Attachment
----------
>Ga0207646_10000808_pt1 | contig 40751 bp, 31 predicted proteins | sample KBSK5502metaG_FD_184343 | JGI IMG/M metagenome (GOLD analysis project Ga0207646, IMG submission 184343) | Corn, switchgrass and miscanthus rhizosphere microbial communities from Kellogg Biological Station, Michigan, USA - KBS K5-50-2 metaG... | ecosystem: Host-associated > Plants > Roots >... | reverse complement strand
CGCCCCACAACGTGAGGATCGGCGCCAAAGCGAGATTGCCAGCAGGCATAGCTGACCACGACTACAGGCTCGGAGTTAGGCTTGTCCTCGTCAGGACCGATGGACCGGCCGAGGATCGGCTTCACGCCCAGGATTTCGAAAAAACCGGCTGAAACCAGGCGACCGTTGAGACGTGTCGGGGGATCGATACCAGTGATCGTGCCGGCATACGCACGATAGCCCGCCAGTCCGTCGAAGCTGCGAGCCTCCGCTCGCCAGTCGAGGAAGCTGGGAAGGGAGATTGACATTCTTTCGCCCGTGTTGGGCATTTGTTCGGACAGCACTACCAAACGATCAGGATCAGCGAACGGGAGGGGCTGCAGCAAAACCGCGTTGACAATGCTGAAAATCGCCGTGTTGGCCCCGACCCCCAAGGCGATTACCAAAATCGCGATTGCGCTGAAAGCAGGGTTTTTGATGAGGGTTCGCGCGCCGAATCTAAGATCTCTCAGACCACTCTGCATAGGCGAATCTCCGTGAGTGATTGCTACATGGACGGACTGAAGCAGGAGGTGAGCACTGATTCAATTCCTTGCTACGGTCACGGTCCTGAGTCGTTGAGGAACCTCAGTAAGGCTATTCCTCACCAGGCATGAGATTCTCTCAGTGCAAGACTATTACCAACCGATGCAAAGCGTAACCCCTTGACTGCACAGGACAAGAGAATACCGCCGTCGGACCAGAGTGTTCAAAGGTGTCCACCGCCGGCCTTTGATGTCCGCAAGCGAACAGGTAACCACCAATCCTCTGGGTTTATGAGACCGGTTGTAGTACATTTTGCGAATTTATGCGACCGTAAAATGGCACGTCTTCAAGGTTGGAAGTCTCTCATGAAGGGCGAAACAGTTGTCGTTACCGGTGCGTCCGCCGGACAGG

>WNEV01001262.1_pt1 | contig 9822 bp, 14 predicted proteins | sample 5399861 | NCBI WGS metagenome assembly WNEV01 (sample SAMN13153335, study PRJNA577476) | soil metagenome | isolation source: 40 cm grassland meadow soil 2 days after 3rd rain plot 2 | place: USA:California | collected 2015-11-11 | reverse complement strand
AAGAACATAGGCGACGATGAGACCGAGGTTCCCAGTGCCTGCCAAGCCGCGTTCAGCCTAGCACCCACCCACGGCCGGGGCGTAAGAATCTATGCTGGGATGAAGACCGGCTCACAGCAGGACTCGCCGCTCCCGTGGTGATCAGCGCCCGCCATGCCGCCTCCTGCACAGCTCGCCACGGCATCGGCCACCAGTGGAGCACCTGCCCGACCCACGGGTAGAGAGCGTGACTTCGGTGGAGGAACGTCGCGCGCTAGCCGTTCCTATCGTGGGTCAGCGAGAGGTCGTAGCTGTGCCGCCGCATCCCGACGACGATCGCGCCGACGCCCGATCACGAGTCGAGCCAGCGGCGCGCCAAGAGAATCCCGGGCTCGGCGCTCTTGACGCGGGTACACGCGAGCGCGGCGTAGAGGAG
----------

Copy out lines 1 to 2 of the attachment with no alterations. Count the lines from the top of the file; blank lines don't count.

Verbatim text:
>Ga0207646_10000808_pt1 | contig 40751 bp, 31 predicted proteins | sample KBSK5502metaG_FD_184343 | JGI IMG/M metagenome (GOLD analysis project Ga0207646, IMG submission 184343) | Corn, switchgrass and miscanthus rhizosphere microbial communities from Kellogg Biological Station, Michigan, USA - KBS K5-50-2 metaG... | ecosystem: Host-associated > Plants > Roots >... | reverse complement strand
CGCCCCACAACGTGAGGATCGGCGCCAAAGCGAGATTGCCAGCAGGCATAGCTGACCACGACTACAGGCTCGGAGTTAGGCTTGTCCTCGTCAGGACCGATGGACCGGCCGAGGATCGGCTTCACGCCCAGGATTTCGAAAAAACCGGCTGAAACCAGGCGACCGTTGAGACGTGTCGGGGGATCGATACCAGTGATCGTGCCGGCATACGCACGATAGCCCGCCAGTCCGTCGAAGCTGCGAGCCTCCGCTCGCCAGTCGAGGAAGCTGGGAAGGGAGATTGACATTCTTTCGCCCGTGTTGGGCATTTGTTCGGACAGCACTACCAAACGATCAGGATCAGCGAACGGGAGGGGCTGCAGCAAAACCGCGTTGACAATGCTGAAAATCGCCGTGTTGGCCCCGACCCCCAAGGCGATTACCAAAATCGCGATTGCGCTGAAAGCAGGGTTTTTGATGAGGGTTCGCGCGCCGAATCTAAGATCTCTCAGACCACTCTGCATAGGCGAATCTCCGTGAGTGATTGCTACATGGACGGACTGAAGCAGGAGGTGAGCACTGATTCAATTCCTTGCTACGGTCACGGTCCTGAGTCGTTGAGGAACCTCAGTAAGGCTATTCCTCACCAGGCATGAGATTCTCTCAGTGCAAGACTATTACCAACCGATGCAAAGCGTAACCCCTTGACTGCACAGGACAAGAGAATACCGCCGTCGGACCAGAGTGTTCAAAGGTGTCCACCGCCGGCCTTTGATGTCCGCAAGCGAACAGGTAACCACCAATCCTCTGGGTTTATGAGACCGGTTGTAGTACATTTTGCGAATTTATGCGACCGTAAAATGGCACGTCTTCAAGGTTGGAAGTCTCTCATGAAGGGCGAAACAGTTGTCGTTACCGGTGCGTCCGCCGGACAGG